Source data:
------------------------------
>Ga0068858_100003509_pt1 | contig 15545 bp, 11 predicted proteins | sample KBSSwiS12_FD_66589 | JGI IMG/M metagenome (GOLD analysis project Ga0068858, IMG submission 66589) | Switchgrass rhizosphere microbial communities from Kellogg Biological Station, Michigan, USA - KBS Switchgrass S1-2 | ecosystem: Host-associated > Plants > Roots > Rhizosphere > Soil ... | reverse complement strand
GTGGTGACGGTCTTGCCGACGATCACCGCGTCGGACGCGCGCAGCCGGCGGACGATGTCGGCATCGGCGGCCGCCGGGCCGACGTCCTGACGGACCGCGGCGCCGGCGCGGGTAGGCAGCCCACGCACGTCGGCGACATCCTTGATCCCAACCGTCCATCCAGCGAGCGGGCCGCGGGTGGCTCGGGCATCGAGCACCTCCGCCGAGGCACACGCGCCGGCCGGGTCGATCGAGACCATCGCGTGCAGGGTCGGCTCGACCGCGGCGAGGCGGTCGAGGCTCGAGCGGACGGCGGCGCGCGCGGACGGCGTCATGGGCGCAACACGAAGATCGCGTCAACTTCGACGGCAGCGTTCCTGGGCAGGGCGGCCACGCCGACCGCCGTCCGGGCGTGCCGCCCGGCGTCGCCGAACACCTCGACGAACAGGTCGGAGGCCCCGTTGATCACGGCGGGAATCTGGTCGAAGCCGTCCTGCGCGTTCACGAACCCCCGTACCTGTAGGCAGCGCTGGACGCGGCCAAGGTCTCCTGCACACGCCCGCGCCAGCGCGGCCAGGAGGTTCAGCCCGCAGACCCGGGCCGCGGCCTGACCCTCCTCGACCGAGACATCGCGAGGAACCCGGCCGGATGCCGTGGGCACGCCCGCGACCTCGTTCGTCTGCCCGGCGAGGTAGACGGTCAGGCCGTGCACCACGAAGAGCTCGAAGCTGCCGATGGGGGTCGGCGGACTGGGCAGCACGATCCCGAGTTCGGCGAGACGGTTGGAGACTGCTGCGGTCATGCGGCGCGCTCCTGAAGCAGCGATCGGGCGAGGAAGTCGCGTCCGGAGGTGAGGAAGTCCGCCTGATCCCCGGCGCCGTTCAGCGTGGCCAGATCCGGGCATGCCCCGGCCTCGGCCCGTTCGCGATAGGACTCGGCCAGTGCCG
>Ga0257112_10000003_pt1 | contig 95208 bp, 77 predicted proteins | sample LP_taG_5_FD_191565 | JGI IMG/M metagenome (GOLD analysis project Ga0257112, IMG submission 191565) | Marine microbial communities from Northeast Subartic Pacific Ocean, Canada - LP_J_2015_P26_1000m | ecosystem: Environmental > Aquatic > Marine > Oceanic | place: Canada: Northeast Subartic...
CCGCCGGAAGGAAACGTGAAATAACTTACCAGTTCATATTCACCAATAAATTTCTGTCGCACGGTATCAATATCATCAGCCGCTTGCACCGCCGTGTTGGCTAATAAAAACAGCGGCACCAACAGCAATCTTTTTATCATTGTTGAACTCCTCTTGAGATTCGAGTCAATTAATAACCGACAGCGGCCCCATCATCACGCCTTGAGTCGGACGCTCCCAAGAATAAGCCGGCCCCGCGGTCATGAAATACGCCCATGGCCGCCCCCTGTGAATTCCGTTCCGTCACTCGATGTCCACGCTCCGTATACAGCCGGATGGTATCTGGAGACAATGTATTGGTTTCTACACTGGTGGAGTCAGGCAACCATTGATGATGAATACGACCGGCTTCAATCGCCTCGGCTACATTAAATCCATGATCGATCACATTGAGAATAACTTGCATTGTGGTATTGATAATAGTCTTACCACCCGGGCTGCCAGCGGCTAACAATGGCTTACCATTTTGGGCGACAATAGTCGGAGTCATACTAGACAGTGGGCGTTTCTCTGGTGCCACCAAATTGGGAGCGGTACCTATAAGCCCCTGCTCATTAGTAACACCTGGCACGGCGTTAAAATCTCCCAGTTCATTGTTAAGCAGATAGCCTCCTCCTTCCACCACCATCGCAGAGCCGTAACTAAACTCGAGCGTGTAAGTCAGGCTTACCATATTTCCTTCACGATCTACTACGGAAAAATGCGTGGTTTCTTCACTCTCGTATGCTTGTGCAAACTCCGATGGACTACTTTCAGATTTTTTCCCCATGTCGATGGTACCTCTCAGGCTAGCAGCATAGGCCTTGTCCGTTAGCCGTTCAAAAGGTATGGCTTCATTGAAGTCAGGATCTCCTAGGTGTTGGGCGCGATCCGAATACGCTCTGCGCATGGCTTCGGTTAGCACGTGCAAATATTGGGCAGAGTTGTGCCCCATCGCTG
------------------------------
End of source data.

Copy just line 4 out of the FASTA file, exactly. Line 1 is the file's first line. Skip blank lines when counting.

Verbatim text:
CCGCCGGAAGGAAACGTGAAATAACTTACCAGTTCATATTCACCAATAAATTTCTGTCGCACGGTATCAATATCATCAGCCGCTTGCACCGCCGTGTTGGCTAATAAAAACAGCGGCACCAACAGCAATCTTTTTATCATTGTTGAACTCCTCTTGAGATTCGAGTCAATTAATAACCGACAGCGGCCCCATCATCACGCCTTGAGTCGGACGCTCCCAAGAATAAGCCGGCCCCGCGGTCATGAAATACGCCCATGGCCGCCCCCTGTGAATTCCGTTCCGTCACTCGATGTCCACGCTCCGTATACAGCCGGATGGTATCTGGAGACAATGTATTGGTTTCTACACTGGTGGAGTCAGGCAACCATTGATGATGAATACGACCGGCTTCAATCGCCTCGGCTACATTAAATCCATGATCGATCACATTGAGAATAACTTGCATTGTGGTATTGATAATAGTCTTACCACCCGGGCTGCCAGCGGCTAACAATGGCTTACCATTTTGGGCGACAATAGTCGGAGTCATACTAGACAGTGGGCGTTTCTCTGGTGCCACCAAATTGGGAGCGGTACCTATAAGCCCCTGCTCATTAGTAACACCTGGCACGGCGTTAAAATCTCCCAGTTCATTGTTAAGCAGATAGCCTCCTCCTTCCACCACCATCGCAGAGCCGTAACTAAACTCGAGCGTGTAAGTCAGGCTTACCATATTTCCTTCACGATCTACTACGGAAAAATGCGTGGTTTCTTCACTCTCGTATGCTTGTGCAAACTCCGATGGACTACTTTCAGATTTTTTCCCCATGTCGATGGTACCTCTCAGGCTAGCAGCATAGGCCTTGTCCGTTAGCCGTTCAAAAGGTATGGCTTCATTGAAGTCAGGATCTCCTAGGTGTTGGGCGCGATCCGAATACGCTCTGCGCATGGCTTCGGTTAGCACGTGCAAATATTGGGCAGAGTTGTGCCCCATCGCTG